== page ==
To conclude, the decision on where to start as a beginning developer may seem like a tough one, but the life of a good developer is one of continuing education and career growth.  Take solace in the inevitability of change that will provide countless opportunities to find the projects that impassion you as a developer.  Take a look at the market you live in and the jobs that are available.  Visit the schools that interest you and meet the instructors and staff that will help you get started.  One thing is for sure, you won’t excel at something you don’t enjoy, so check out freely available resources like Codecademy, Treehouse, or in-person workshops to get a better idea for what sector of development you’re most likely to enjoy.

    Wherever you start your career is likely far from where you will end it, so the important thing is just get started!

    About The Author

    Alex is an educator turned programmer in training. Find out what she's up to at

  • Founder Spotlight: Jake Hadden, DigitalCrafts

    Liz Eggleston7/9/2015


    DigitalCrafts is a new programming bootcamp offering a full-time immersive in the heart of Atlanta’s growing startup scene, right next door to the Atlanta Tech Village. We sit down with co-founder and Student Services Director Jake Hadden to discuss the motivation for creating a 16 week program, what drew them to Atlanta for the first DigitalCrafts campus, and preparing MEAN Stack & LAMP Stack curricula for the first cohort in October.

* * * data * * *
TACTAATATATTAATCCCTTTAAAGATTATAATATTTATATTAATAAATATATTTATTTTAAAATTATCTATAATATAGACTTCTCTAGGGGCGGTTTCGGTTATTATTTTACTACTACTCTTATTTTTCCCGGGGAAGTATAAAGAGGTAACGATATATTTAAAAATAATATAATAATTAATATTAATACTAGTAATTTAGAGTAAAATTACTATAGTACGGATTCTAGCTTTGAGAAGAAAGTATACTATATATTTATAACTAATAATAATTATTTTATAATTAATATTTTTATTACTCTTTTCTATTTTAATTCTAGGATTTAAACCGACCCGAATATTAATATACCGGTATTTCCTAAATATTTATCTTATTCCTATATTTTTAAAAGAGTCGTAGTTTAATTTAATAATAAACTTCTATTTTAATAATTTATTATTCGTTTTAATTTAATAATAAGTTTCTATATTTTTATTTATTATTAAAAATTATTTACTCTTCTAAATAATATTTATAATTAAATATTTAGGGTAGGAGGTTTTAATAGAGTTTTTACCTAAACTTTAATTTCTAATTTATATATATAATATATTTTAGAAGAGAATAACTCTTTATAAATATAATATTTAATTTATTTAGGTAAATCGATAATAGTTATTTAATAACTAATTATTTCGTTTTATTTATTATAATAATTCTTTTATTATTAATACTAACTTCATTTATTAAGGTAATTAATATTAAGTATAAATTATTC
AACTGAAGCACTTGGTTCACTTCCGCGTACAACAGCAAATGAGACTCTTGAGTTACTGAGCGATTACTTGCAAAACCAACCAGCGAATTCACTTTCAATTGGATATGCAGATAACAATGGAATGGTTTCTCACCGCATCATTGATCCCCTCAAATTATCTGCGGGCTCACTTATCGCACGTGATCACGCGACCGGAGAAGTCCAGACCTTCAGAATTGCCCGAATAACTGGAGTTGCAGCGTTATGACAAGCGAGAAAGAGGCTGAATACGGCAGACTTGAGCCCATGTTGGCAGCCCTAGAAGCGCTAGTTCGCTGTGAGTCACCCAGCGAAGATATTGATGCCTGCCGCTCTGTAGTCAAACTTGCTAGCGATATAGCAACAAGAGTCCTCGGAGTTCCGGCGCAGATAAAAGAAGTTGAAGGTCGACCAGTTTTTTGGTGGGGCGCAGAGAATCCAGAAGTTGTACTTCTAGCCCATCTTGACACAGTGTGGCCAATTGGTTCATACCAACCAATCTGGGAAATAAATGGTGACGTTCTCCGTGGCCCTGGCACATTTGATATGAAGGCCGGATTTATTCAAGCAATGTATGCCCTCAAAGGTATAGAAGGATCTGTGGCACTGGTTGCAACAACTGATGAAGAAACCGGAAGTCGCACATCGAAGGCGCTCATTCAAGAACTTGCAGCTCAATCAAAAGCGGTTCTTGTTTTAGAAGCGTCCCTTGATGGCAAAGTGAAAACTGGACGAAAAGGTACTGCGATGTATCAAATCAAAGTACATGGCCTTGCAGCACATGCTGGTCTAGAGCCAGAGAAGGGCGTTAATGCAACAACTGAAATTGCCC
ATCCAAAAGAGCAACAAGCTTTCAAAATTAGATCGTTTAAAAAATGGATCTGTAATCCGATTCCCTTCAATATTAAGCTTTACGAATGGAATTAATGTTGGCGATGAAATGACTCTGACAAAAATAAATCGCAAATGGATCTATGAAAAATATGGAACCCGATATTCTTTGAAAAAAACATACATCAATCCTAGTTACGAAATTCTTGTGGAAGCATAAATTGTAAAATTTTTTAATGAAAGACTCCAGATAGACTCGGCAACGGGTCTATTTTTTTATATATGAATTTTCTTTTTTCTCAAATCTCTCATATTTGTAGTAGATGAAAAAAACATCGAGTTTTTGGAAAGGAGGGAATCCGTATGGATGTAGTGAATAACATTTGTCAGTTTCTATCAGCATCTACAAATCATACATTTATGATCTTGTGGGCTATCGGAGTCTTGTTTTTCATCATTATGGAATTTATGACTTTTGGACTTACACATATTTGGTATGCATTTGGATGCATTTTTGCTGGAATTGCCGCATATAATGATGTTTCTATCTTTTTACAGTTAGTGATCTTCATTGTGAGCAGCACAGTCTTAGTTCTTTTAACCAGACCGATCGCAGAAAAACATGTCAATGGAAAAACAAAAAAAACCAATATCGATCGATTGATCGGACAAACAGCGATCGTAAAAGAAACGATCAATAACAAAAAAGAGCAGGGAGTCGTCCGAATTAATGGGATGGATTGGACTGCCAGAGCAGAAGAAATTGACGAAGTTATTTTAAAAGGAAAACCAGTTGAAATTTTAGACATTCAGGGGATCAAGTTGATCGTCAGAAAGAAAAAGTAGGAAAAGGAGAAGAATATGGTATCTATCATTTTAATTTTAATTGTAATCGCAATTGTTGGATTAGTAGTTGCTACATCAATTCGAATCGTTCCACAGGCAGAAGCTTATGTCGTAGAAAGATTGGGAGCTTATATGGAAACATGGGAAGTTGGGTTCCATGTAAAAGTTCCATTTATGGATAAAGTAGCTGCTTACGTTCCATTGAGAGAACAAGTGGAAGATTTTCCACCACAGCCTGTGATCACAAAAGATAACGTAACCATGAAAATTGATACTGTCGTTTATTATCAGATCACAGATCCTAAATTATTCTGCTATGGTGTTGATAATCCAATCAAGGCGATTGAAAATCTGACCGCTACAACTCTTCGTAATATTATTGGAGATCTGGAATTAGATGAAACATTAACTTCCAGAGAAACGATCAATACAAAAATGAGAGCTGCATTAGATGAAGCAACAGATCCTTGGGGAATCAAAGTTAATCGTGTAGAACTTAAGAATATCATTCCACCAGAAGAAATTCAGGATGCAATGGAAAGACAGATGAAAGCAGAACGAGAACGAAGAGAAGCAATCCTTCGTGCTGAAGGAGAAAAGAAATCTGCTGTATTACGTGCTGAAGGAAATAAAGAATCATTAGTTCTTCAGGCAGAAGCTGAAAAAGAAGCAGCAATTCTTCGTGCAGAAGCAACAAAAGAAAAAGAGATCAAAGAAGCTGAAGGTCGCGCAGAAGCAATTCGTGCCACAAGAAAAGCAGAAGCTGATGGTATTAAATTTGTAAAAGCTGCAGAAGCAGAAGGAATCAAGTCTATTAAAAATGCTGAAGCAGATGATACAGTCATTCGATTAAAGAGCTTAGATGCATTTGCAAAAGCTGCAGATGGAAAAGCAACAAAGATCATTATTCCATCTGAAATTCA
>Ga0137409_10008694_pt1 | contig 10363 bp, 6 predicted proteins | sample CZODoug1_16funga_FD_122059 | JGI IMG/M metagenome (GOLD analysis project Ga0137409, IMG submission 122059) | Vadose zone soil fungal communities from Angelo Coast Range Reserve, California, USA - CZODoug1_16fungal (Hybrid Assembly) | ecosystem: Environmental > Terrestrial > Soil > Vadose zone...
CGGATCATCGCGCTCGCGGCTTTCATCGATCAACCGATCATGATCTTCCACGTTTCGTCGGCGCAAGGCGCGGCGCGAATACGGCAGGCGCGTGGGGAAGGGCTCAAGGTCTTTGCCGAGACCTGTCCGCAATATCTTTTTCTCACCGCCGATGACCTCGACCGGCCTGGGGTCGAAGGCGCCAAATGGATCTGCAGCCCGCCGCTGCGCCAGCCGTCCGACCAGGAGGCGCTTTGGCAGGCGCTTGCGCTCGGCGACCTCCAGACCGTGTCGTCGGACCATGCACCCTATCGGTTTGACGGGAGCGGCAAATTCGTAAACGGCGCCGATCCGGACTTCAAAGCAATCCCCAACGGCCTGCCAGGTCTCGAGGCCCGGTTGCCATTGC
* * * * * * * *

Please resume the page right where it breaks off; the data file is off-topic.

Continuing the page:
Who is the team behind DigitalCrafts?

    My business partner, Max McChesney, and I both graduated from the University of Georgia. I worked in management consulting and then ran an innovation accelerator- think “internal Shark Tank.”

    Through working in those roles, I realized I have a passion for helping other people achieve their goals. That’s what drew me towards my partner Max and this particular educational model. I couldn’t think of anything more exciting than bringing in a beginner, training them, giving them the skills they need to succeed, and then actually getting them a job to further their career.